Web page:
Does landscape art communicate meaning?
Landscape is an art genre often given less importance historically and might be assumed to simply provide a view of a beautiful scene, a nostalgic or recognizable sense of place. But I believe that landscape art today should be an important voice calling for better care of the Earth. Look, the world we think we know is changing right before our eyes. Damaged ecosystems the world over are changing and becoming inhospitable to the life they once cradled. We must finally acknowledge our responsibility to be honest, good, and wise stewards of this planet and its resources so that Earth’s interdependent ecologies may recover balance and remain perpetually sustaining. In the long view, what other issue can take precedence to our very survival?
My paintings are landscapes that deliver the message of attention to this shared human responsibility. I shape wood panels to form a sculptural presence, then add a painted, layered treatment, echoing the codependent strata of the ecosystem’s interrelated elements. These layers are the reflection of the ages of built-up use (or abuse) that civilization has imposed on the platform of the land. My layers of gestural brushstrokes alternating with geometric forms show humanity’s repeatedly built-up structures on nature’s base. As the archeologists’ work in a land dig reveal the details of past eras, the painted layers in these abstract landscapes also reveal rhythms of life: work to rest, thinking to dreaming, play to constraint, joyful abandon to serious struggle. This is landscape painting that is more than a recording of light to describe a subject. These successive painted layers create an arrangement of perceived space for the viewer that recedes from and/or progresses before the picture-plane surface. I want to be as attentive to this perceived spatial composition of forms as I am to the regular two-dimensional surface composition. The viewpoint is analogous to maps, aerial photos, satellite images or weather charts that are aimed perpendicular to the land. Each painting is a story that is told by the shapes and colors that reference a multitude of associations from one’s experience. Through these associations, an image showing that which is (the here-and-now) can take shape for the viewer and allude to what may be (our future).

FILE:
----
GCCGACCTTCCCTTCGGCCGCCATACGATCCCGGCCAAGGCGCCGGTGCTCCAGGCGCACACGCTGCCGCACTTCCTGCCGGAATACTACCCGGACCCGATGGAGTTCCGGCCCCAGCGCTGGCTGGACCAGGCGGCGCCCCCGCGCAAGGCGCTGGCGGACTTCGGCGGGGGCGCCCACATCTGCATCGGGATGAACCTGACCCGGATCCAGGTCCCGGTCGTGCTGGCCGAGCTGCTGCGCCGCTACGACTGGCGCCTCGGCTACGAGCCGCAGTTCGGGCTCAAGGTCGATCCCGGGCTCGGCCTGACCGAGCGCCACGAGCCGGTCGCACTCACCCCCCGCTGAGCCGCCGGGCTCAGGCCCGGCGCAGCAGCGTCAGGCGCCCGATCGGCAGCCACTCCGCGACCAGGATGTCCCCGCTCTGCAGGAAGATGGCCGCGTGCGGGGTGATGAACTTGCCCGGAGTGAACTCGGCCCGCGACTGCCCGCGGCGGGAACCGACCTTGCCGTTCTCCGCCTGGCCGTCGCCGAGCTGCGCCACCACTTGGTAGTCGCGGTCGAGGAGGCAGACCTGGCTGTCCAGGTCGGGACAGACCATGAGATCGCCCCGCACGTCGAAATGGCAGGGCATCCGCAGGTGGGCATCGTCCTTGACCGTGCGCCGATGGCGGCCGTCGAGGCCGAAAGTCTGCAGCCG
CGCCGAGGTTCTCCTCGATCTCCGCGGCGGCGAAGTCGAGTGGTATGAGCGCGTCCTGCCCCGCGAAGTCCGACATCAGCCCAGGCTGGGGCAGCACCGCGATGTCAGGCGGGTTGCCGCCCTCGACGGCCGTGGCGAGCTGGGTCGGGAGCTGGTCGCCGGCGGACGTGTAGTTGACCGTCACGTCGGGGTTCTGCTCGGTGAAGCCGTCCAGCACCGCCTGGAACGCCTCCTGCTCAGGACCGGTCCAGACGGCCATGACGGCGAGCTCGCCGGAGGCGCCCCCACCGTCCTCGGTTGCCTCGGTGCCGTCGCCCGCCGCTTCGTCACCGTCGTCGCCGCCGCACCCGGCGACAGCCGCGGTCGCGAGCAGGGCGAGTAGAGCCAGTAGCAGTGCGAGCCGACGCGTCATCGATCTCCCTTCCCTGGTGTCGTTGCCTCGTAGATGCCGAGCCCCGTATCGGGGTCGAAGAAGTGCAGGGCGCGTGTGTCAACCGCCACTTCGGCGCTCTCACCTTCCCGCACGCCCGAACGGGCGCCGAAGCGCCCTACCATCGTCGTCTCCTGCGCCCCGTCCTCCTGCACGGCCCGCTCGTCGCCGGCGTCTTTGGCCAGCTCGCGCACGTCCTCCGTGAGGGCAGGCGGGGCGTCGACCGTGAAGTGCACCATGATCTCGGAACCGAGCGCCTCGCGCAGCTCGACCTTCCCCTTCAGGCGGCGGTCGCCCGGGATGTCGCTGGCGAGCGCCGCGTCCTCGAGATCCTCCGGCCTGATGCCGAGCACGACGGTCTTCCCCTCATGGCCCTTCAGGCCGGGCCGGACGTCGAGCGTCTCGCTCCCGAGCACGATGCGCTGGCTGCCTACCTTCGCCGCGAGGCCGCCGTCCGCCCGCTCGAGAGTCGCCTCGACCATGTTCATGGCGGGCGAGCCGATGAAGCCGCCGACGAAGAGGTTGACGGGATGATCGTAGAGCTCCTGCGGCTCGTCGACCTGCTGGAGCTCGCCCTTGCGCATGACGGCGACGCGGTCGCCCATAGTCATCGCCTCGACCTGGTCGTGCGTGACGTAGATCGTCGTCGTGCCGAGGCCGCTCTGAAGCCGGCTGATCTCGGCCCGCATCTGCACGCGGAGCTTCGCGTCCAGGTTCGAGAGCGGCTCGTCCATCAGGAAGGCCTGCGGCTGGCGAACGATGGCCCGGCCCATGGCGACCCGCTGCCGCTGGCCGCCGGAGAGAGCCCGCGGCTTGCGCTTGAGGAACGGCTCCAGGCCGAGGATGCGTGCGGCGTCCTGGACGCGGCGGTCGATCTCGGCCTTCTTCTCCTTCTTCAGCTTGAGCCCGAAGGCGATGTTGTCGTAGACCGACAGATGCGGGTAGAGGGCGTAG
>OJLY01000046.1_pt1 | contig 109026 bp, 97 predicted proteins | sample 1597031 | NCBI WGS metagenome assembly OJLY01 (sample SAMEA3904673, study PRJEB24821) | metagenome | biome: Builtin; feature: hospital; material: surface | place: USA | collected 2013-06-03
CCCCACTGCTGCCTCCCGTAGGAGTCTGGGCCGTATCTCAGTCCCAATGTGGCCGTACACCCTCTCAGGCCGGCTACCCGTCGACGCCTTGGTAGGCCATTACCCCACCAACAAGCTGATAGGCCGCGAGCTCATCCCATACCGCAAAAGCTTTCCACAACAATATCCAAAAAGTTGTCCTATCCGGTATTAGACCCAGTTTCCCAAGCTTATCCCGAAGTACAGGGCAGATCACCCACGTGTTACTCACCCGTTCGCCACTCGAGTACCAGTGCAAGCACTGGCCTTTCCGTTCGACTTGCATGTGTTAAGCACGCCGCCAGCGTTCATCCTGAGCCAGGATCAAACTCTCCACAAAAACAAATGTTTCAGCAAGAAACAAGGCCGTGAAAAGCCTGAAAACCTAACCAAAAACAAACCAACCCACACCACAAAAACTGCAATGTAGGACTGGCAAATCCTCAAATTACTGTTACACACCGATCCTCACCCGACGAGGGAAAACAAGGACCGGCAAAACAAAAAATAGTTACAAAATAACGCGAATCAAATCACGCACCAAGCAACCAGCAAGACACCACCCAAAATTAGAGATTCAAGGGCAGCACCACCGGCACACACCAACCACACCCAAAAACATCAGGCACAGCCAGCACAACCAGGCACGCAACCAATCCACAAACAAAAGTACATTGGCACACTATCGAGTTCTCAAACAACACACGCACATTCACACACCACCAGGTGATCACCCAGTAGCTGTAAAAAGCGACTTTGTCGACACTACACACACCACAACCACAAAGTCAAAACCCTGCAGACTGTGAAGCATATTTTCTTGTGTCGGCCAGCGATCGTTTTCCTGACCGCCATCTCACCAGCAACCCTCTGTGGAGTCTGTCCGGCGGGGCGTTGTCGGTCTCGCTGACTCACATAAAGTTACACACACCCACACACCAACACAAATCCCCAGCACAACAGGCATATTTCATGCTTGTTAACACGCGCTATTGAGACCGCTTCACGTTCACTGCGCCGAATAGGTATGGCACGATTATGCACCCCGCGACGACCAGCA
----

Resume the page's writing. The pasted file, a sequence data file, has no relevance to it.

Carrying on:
Along with the abstract landscapes, I also produce traditional landscape paintings that are exercises in direct observation. Through this work I receive an intimate connection to the natural world, its forms, colors, and relationships. Plein air painting does show the beauty that is inherent in nature, giving joy and pleasure to the viewer. I think it should also be unambiguous in motivating us towards preservation and good stewardship of our Earth. Whenever the two styles are displayed together, I feel that the traditional landscape exercises amplify the effect of my abstract shaped landscape panels. My work in these two genres are linked together - through me, their creator. In a much more significant way, our planet and our vocation for its care are also linked together - by the Creator of all.